Having that editing experience is very lucky for me, because with print newspapers in decline and looking for ways to reach out to a virtual audience, telecommute-friendly editing jobs are slowly starting to pop up. I was fortunate enough to find one, so I can work at home in my jammies and set my own hours. The money is not great and things like office politics exist even for virtual jobs, but at least it’s something.
Not everyone is so lucky. Many fibro patients end up having to go on disability; my neurologist has already offered to give me whatever paperwork I need from him should I ever go this route. I know one girl who suffers from such intense pain that she has to have a special custom-made mattress; even the slight pressure of lying on a regular mattress is agony for her. One of my DDO friends has been on disability for several years; it’s such a relief sometimes to be able to talk about what I’m going through with fibro to someone who knows EXACTLY what I mean.
One of the commercials for a fibromyalgia drug claims that fibro is believed to be the result of overactive nerves. My neurologist disagrees; he has a theory, since fibro often follows head and neck injuries such as what you might get in a car accident, falling of a horse, etc., that there is an as-yet-unidentified virus for fibro that lies dormant until something triggers it. That would be something like shingles, where you develop the virus after having chicken pox, but in most cases it never develops. He thinks that head and/or neck injuries may serve as the trigger for the virus to become active. My DDO friend with fibro has heard this theory as well; in fact, he told me there are doctors in Europe who have identified not the actual virus, but a kind of viral signature.
Pain and fatigue are probably the two things you’d hear most if you asked fibro patients about the biggest challenges they face. I would disagree, though, and that’s why I’m posting this very non-DDO post on my DDO blog. By far the BIGGEST problem I’ve faced is that people don’t understand what fibro is and what it does. In some ways that can’t be changed; if someone had tried to tell me about fibro before I was diagnosed, there’s no way I could have truly understood the effect it has on life.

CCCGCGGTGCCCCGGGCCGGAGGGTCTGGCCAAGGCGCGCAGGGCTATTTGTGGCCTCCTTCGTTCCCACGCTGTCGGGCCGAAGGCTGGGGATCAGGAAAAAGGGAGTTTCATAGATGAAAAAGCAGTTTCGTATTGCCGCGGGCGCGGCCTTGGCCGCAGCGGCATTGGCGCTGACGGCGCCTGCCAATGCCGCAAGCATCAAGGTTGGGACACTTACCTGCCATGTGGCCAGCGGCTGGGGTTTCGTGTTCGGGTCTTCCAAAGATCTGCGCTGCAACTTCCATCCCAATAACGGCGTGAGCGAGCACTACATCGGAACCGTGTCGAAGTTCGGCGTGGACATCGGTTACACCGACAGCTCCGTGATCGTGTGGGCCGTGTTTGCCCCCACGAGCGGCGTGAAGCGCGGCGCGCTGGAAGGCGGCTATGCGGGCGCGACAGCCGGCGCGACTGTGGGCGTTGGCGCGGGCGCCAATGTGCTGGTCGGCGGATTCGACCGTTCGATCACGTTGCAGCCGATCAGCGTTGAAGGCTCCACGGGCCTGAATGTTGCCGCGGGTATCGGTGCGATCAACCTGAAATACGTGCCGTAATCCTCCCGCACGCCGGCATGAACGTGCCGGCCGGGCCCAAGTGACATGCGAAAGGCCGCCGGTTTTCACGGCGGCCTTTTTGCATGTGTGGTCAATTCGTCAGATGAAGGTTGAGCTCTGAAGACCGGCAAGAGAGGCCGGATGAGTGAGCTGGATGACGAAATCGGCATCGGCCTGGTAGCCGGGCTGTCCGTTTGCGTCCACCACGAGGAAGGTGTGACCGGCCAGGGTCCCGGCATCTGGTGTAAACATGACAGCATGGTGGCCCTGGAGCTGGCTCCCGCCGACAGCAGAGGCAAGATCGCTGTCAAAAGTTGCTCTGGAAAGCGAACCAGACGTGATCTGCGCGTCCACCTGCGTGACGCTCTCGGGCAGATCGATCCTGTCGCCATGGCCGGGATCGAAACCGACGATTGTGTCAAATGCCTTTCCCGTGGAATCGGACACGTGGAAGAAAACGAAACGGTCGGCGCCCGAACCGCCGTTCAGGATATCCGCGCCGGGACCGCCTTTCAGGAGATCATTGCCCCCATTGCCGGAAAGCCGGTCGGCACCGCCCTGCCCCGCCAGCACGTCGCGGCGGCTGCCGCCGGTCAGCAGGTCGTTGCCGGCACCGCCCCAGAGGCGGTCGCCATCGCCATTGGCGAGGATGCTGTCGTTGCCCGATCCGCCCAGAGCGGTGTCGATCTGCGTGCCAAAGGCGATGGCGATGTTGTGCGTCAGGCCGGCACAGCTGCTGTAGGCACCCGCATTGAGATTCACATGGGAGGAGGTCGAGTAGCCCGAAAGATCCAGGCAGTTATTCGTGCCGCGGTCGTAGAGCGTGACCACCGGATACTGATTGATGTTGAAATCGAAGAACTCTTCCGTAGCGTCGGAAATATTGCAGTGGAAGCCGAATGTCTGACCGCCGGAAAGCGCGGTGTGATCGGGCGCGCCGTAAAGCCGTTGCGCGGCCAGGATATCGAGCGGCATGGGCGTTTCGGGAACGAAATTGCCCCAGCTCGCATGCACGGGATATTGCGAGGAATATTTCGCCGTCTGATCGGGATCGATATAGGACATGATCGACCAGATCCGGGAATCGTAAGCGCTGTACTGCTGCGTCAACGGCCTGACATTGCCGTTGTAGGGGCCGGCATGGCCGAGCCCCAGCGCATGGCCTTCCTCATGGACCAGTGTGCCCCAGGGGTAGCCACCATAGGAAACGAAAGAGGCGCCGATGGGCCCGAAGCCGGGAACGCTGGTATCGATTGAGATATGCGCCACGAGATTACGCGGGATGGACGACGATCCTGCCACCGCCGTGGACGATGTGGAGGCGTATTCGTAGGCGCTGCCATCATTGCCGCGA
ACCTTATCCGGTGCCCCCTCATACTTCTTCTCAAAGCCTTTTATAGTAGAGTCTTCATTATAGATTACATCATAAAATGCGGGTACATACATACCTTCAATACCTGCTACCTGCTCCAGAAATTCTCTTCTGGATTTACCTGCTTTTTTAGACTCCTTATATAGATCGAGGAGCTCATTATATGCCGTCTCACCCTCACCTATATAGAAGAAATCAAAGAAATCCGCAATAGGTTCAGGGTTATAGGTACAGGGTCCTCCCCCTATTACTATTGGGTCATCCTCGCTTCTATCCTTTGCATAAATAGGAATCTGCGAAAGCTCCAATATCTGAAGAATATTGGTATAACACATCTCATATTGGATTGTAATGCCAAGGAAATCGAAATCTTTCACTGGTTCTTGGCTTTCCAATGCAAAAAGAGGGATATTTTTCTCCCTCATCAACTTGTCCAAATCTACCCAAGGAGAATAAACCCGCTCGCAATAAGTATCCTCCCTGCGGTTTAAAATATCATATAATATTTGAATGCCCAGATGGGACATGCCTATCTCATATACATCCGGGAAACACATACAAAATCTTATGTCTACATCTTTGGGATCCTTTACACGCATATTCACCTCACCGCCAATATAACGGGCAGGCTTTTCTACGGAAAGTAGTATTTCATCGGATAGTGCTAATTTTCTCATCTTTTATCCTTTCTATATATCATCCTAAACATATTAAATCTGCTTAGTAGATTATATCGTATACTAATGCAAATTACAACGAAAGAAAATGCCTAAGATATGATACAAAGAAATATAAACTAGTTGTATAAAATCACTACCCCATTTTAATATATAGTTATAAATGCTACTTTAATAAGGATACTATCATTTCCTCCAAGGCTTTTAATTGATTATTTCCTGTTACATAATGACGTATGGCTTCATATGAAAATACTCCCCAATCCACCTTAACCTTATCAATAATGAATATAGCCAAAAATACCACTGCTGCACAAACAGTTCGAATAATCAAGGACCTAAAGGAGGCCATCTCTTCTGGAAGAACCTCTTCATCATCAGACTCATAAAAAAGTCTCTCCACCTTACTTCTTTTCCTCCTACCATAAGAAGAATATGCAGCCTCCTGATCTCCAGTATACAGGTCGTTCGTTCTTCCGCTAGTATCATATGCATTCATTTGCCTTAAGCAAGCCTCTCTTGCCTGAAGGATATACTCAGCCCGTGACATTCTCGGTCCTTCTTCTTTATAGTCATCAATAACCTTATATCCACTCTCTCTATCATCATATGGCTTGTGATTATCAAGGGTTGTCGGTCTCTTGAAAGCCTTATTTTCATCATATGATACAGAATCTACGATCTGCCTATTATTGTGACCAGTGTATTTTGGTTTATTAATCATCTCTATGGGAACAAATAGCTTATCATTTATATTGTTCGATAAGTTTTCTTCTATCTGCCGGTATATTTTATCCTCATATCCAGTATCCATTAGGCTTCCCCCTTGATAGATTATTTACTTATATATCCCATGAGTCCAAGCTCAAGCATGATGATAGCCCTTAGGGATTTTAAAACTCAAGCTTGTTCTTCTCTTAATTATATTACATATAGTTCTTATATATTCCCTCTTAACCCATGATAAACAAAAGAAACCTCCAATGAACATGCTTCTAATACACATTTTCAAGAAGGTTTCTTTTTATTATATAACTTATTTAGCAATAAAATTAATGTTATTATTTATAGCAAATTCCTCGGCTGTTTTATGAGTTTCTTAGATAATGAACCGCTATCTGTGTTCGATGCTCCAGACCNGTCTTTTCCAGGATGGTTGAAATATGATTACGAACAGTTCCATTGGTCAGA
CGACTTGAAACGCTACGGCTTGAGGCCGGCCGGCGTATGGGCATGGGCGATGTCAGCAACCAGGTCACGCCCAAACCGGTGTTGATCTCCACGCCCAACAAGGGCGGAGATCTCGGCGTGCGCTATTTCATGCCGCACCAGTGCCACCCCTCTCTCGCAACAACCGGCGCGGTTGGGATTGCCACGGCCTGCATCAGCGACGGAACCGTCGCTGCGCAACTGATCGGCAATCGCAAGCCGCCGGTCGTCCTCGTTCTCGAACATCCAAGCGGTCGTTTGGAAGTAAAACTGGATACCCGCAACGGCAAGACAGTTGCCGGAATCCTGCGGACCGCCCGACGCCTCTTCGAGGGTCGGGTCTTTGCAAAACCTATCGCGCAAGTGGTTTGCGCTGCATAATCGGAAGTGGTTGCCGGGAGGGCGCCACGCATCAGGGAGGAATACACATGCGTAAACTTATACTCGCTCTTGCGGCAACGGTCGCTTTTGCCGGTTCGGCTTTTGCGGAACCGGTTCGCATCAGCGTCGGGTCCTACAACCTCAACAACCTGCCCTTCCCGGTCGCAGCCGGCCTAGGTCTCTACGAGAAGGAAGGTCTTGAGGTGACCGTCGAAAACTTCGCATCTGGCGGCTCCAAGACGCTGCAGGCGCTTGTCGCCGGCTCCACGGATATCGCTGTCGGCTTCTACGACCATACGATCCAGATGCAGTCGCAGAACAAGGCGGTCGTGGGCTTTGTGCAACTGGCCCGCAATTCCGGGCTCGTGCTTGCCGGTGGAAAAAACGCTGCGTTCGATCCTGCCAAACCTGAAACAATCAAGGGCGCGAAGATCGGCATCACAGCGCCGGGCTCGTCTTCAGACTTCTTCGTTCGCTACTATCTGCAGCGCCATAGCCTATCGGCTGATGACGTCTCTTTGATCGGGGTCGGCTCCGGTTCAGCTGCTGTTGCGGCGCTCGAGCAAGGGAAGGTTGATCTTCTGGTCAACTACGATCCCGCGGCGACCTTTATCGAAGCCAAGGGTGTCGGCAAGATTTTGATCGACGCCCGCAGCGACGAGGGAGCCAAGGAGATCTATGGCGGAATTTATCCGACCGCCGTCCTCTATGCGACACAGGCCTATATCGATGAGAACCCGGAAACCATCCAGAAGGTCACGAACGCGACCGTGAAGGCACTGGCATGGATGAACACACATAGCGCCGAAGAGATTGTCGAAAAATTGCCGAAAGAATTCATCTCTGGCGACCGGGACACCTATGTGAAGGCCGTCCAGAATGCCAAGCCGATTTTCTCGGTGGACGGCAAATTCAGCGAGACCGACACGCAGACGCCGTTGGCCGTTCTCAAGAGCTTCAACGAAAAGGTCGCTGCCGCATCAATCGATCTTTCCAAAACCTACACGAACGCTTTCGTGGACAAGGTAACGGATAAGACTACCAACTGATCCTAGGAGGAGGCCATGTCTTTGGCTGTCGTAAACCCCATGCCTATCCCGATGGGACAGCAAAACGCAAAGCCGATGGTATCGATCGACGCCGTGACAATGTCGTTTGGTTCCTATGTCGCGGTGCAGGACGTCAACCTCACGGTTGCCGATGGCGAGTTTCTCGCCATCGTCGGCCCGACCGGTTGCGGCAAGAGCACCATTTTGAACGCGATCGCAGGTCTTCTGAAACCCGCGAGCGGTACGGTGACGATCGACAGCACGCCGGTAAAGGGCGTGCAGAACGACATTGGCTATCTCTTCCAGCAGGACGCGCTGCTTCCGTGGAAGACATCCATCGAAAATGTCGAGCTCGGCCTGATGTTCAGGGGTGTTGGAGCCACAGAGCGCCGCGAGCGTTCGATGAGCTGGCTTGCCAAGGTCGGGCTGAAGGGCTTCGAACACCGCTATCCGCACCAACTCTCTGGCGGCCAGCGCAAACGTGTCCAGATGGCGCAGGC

But there’s a difference between not knowing what it’s like and not believing that it’s real. And that’s the worst thing I’ve had to deal with. Bosses who don’t understand that no, I CAN’T work a 12-hour day. A mother who only wants to hear about me feeling bad if she can turn it into attention for herself – “Oh, your back hurts? Well, MY back just hurts SO much.” A father who doesn’t want to hear anything about it at all; in going on six years of me having fibro, he’s asked me about it ONCE, and that was because his diabetes doctor mentioned it to him as a possible cause of his tiredness. Friends who think I can take a Tylenol and drink a cup of coffee and be good to go. Doctors who – despite overwhelming evidence otherwise – still think it’s psychosomatic and dash off a prescription for an antidepressant instead of trying to find other treatments.
Not that antidepressants aren’t helpful; it’s just that too many doctors seem to think fibro is just some kind of manifestation of depression. I’m very lucky to have gotten one of the exceptions. While he did prescribe antidepressants for me, he first called me in to make a point of telling me that what was going on was NOT in my head and that the drugs would NOT help with the pain and fatigue; the prescription was to help me deal with the symptoms, not to treat them.
If you’ve made it all the way through this post, there is one thing I would ask of you. If you know anyone who has fibro, BE SUPPORTIVE. I guarantee you that they’re getting a LOT more flak than support, and it’s a tough enough thing to deal with on its own without all that. Don’t question why they’re tired or tell them things like, “But you don’t LOOK sick!” Don’t think they should suck it up or snap out of it – believe me, I’ve tried and I can’t. And don’t be overly sympathetic; it’s not special treatment we’re after. Remember it IS real, and it IS painful, and it is VERY hard to deal with. By just being there, you can do more good than you know.